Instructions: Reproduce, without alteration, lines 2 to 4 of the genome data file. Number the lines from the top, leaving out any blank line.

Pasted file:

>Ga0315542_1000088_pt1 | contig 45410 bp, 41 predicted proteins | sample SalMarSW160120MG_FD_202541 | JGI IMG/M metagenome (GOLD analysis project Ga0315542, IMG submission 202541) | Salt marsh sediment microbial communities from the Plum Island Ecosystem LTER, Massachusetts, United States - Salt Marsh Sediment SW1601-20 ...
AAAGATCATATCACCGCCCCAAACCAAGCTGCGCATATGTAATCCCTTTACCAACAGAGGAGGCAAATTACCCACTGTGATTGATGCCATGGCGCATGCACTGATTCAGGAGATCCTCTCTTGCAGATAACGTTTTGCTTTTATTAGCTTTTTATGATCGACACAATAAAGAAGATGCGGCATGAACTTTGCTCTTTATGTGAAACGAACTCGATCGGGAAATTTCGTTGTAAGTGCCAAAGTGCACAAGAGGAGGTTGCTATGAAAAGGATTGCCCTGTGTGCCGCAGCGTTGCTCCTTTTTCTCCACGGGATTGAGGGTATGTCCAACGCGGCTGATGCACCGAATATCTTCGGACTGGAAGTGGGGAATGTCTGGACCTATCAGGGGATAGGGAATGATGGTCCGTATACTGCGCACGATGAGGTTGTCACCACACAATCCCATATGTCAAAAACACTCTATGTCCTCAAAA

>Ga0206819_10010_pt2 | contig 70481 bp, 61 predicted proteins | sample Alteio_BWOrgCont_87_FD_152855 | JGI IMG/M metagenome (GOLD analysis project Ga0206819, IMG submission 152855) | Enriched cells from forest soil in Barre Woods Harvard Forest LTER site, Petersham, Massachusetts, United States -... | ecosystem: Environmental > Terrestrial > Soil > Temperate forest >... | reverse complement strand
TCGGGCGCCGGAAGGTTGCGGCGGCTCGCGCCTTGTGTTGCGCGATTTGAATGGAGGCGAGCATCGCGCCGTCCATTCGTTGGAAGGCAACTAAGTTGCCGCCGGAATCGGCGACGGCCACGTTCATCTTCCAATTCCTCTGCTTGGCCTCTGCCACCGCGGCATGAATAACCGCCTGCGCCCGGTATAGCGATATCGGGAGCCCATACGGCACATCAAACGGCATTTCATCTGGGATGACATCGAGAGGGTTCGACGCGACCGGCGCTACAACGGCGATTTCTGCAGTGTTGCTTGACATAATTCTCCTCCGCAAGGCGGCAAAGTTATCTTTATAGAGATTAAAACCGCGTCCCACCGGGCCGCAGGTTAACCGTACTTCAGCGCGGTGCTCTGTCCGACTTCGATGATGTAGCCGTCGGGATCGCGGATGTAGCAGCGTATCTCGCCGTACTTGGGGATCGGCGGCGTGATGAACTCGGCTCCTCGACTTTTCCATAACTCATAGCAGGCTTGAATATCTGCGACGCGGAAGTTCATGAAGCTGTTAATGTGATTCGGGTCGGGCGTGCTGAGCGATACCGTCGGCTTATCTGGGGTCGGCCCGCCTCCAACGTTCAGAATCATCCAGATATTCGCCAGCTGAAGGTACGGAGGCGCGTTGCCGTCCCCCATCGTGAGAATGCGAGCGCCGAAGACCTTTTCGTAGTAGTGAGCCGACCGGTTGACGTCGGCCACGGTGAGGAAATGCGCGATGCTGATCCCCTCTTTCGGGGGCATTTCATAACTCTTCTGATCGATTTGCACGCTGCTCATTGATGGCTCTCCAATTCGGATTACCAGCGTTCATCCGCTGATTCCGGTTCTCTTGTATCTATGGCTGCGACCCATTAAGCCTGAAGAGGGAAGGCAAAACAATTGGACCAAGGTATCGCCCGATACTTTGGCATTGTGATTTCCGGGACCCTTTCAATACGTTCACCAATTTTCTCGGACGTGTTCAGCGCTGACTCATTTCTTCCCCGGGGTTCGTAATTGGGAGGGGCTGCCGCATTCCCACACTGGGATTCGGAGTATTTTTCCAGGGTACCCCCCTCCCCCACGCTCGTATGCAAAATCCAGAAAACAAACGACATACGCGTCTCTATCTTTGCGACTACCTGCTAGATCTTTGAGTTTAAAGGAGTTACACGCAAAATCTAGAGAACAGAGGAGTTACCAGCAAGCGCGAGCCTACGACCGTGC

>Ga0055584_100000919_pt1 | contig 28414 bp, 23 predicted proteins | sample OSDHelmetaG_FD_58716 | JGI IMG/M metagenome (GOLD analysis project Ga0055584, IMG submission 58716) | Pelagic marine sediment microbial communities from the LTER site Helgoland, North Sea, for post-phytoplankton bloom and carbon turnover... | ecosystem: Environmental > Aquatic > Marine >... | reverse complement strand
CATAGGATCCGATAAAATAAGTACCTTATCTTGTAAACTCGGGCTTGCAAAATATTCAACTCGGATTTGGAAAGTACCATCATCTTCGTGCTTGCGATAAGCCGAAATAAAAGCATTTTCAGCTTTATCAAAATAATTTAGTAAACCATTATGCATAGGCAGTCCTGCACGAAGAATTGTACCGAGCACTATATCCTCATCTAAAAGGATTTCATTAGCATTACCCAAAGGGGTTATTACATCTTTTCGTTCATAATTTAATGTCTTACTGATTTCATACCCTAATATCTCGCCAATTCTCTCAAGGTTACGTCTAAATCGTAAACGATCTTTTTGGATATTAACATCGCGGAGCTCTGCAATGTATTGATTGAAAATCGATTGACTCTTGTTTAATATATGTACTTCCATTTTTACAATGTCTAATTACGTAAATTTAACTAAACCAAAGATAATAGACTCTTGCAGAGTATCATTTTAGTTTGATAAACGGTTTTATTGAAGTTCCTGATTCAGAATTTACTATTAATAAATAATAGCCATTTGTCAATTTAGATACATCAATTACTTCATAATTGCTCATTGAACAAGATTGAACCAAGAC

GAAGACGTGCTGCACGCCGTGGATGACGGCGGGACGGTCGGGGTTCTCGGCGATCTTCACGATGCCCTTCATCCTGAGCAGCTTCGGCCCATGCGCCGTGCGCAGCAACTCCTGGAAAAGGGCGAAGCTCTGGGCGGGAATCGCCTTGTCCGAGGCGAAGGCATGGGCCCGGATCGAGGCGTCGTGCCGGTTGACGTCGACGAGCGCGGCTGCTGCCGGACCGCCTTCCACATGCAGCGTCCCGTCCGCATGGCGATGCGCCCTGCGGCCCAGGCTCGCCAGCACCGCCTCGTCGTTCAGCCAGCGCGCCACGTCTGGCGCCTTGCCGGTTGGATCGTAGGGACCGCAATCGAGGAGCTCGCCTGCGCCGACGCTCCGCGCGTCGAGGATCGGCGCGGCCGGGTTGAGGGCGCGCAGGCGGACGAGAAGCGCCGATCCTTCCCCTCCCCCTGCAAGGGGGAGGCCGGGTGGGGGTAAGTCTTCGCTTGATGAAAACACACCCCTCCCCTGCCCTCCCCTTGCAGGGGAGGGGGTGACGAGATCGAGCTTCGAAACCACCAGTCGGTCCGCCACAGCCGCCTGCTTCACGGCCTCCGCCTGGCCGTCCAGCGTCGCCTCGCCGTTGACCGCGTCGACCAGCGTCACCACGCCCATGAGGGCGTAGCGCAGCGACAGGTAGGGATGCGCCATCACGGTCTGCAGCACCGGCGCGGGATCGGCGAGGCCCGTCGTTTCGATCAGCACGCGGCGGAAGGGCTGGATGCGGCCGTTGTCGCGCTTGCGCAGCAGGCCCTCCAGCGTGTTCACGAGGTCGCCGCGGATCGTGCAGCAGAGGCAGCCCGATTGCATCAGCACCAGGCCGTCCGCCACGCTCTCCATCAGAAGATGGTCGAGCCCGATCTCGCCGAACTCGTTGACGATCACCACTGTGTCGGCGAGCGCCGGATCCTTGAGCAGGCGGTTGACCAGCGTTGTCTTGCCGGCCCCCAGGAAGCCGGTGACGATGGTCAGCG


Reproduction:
AAAGATCATATCACCGCCCCAAACCAAGCTGCGCATATGTAATCCCTTTACCAACAGAGGAGGCAAATTACCCACTGTGATTGATGCCATGGCGCATGCACTGATTCAGGAGATCCTCTCTTGCAGATAACGTTTTGCTTTTATTAGCTTTTTATGATCGACACAATAAAGAAGATGCGGCATGAACTTTGCTCTTTATGTGAAACGAACTCGATCGGGAAATTTCGTTGTAAGTGCCAAAGTGCACAAGAGGAGGTTGCTATGAAAAGGATTGCCCTGTGTGCCGCAGCGTTGCTCCTTTTTCTCCACGGGATTGAGGGTATGTCCAACGCGGCTGATGCACCGAATATCTTCGGACTGGAAGTGGGGAATGTCTGGACCTATCAGGGGATAGGGAATGATGGTCCGTATACTGCGCACGATGAGGTTGTCACCACACAATCCCATATGTCAAAAACACTCTATGTCCTCAAAA

>Ga0206819_10010_pt2 | contig 70481 bp, 61 predicted proteins | sample Alteio_BWOrgCont_87_FD_152855 | JGI IMG/M metagenome (GOLD analysis project Ga0206819, IMG submission 152855) | Enriched cells from forest soil in Barre Woods Harvard Forest LTER site, Petersham, Massachusetts, United States -... | ecosystem: Environmental > Terrestrial > Soil > Temperate forest >... | reverse complement strand
TCGGGCGCCGGAAGGTTGCGGCGGCTCGCGCCTTGTGTTGCGCGATTTGAATGGAGGCGAGCATCGCGCCGTCCATTCGTTGGAAGGCAACTAAGTTGCCGCCGGAATCGGCGACGGCCACGTTCATCTTCCAATTCCTCTGCTTGGCCTCTGCCACCGCGGCATGAATAACCGCCTGCGCCCGGTATAGCGATATCGGGAGCCCATACGGCACATCAAACGGCATTTCATCTGGGATGACATCGAGAGGGTTCGACGCGACCGGCGCTACAACGGCGATTTCTGCAGTGTTGCTTGACATAATTCTCCTCCGCAAGGCGGCAAAGTTATCTTTATAGAGATTAAAACCGCGTCCCACCGGGCCGCAGGTTAACCGTACTTCAGCGCGGTGCTCTGTCCGACTTCGATGATGTAGCCGTCGGGATCGCGGATGTAGCAGCGTATCTCGCCGTACTTGGGGATCGGCGGCGTGATGAACTCGGCTCCTCGACTTTTCCATAACTCATAGCAGGCTTGAATATCTGCGACGCGGAAGTTCATGAAGCTGTTAATGTGATTCGGGTCGGGCGTGCTGAGCGATACCGTCGGCTTATCTGGGGTCGGCCCGCCTCCAACGTTCAGAATCATCCAGATATTCGCCAGCTGAAGGTACGGAGGCGCGTTGCCGTCCCCCATCGTGAGAATGCGAGCGCCGAAGACCTTTTCGTAGTAGTGAGCCGACCGGTTGACGTCGGCCACGGTGAGGAAATGCGCGATGCTGATCCCCTCTTTCGGGGGCATTTCATAACTCTTCTGATCGATTTGCACGCTGCTCATTGATGGCTCTCCAATTCGGATTACCAGCGTTCATCCGCTGATTCCGGTTCTCTTGTATCTATGGCTGCGACCCATTAAGCCTGAAGAGGGAAGGCAAAACAATTGGACCAAGGTATCGCCCGATACTTTGGCATTGTGATTTCCGGGACCCTTTCAATACGTTCACCAATTTTCTCGGACGTGTTCAGCGCTGACTCATTTCTTCCCCGGGGTTCGTAATTGGGAGGGGCTGCCGCATTCCCACACTGGGATTCGGAGTATTTTTCCAGGGTACCCCCCTCCCCCACGCTCGTATGCAAAATCCAGAAAACAAACGACATACGCGTCTCTATCTTTGCGACTACCTGCTAGATCTTTGAGTTTAAAGGAGTTACACGCAAAATCTAGAGAACAGAGGAGTTACCAGCAAGCGCGAGCCTACGACCGTGC